Local clinic taking action to help women on the road to motherhood

Posted at 8:53 PM, Nov 07, 2014
and last updated 2014-11-08 06:56:26-05

Norfolk, Va. - Nearly seven million women have trouble getting pregnant in the U.S. That's about 11% of all women of reproductive age.

But a new device is now being used to help would be moms and the only one in the state is close to home.

Michelle Clayton could hardly take her eyes off her new little angel, and 7-week old Hamilton was equally glued to his mother’s gaze.

This little guy is Michelle`s second child. She already has a 10 year old, Clayton, and always wanted another baby. But since her divorce she hasn`t found that special someone yet, and at 45, she felt the clock was ticking.

“The older I got the fewer options I realized I might have an I got to a point where I though well if you don`t try it you might completely miss any opportunities you might have to have another child,” says Clayton.

So Michelle went to the Jones Institute for Reproductive Medicine at Eastern Virginia Medical School in Norfolk – the very place where the first successful INVITRO baby was conceived in 1981.

Fertility doctors including embryologist Dr. Kirk Kotze helped Michelle using donor sperm and eggs and something new—an embryoscope.

“The embryoscope is a combination of incubator and microscope. The microscope can be set at how often you want to take a snap shot,” says Dr. Kotze.

So it’s like a babysitter and nanny-cam all in one taking thousands of pictures during the three - six day incubation period which strung together look like a video.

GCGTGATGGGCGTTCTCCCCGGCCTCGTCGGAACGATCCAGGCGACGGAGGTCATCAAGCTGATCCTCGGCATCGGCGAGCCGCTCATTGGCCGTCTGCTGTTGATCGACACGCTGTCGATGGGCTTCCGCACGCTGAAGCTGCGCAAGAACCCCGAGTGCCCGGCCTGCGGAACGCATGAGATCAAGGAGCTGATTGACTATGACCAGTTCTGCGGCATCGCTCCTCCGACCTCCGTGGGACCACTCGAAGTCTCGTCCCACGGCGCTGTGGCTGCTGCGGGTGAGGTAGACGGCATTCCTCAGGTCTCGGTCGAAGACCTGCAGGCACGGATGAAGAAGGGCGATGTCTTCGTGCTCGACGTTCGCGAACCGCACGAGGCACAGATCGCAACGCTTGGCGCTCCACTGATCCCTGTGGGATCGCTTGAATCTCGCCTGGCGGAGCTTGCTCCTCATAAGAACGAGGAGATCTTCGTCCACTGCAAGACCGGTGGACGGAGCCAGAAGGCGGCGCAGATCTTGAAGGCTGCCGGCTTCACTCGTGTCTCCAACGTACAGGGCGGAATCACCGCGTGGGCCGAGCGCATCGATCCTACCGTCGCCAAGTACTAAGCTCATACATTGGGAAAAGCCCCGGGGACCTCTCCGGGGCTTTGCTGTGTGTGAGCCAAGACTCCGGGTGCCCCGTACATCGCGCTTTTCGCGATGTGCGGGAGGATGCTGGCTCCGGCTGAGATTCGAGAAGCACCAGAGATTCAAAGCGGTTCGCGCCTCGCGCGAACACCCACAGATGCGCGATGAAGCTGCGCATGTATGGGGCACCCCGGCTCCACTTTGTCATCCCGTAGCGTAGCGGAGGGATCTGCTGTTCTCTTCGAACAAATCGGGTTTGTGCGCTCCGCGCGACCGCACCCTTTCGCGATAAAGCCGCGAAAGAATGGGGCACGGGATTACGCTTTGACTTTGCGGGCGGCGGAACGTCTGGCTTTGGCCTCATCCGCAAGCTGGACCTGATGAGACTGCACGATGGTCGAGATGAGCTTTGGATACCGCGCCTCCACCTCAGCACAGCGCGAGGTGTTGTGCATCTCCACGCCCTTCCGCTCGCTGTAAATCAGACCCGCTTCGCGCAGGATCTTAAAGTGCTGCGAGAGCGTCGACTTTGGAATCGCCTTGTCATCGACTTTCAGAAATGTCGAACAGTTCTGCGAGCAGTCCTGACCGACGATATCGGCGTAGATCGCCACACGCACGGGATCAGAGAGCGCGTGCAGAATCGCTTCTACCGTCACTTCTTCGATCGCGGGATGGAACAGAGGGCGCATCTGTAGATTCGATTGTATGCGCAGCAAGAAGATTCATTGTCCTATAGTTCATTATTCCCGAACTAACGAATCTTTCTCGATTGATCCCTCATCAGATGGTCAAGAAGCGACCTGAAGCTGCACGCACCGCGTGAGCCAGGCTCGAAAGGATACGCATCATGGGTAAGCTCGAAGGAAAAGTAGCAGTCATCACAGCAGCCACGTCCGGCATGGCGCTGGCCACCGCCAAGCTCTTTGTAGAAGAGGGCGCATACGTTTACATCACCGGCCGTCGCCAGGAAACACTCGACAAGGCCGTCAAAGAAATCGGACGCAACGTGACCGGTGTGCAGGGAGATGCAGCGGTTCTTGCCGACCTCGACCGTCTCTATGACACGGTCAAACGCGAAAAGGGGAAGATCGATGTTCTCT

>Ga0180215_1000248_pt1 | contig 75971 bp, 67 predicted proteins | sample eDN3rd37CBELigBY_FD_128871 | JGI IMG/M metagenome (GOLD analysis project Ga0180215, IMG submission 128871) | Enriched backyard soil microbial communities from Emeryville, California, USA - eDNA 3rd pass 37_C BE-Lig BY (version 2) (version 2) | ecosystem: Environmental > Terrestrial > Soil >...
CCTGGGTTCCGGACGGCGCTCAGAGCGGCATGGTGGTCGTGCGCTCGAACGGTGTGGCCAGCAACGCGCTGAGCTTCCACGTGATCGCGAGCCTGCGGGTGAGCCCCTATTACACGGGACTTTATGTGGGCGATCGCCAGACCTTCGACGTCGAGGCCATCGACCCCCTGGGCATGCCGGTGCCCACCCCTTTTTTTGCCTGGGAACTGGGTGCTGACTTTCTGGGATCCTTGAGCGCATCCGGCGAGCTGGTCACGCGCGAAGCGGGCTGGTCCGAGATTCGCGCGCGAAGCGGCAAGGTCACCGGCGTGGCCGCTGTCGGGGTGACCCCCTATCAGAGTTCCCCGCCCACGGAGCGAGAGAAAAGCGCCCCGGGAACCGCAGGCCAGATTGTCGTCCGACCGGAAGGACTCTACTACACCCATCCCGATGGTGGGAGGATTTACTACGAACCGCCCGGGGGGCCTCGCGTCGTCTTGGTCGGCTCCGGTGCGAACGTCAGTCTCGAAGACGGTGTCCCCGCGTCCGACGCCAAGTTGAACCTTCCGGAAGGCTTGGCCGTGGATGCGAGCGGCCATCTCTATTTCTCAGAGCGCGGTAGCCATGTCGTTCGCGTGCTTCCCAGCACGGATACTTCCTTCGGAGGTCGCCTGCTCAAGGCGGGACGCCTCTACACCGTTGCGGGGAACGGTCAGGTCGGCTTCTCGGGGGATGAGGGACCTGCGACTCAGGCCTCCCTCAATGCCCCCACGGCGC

“The embryoscope basically reveals to us what embryo or embryos to pick,” says Dr. Kotze. “Which will give the patient a better chance of having a baby and sooner.”

Before they started using the new embryo sitter, Dr. Kotze and his colleagues would have to pull the embryos out of the incubator once a day to see how they are 'behaving'  providing only a fraction of valuable information.

We are trying to identify the embryos that have the highest potential to become a baby and by evaluating them and using the embryscope, it pin points us closer to identifying that embryo.

The Jones Institute started using the embryoscope less than a year ago. It`s the only clinic in Virginia using it and little Hamilton is the first baby born using the new device.

"They got, I think it was fourteen eggs, fertilized twelve, they picked the best two and transferred those two to me and here we are!"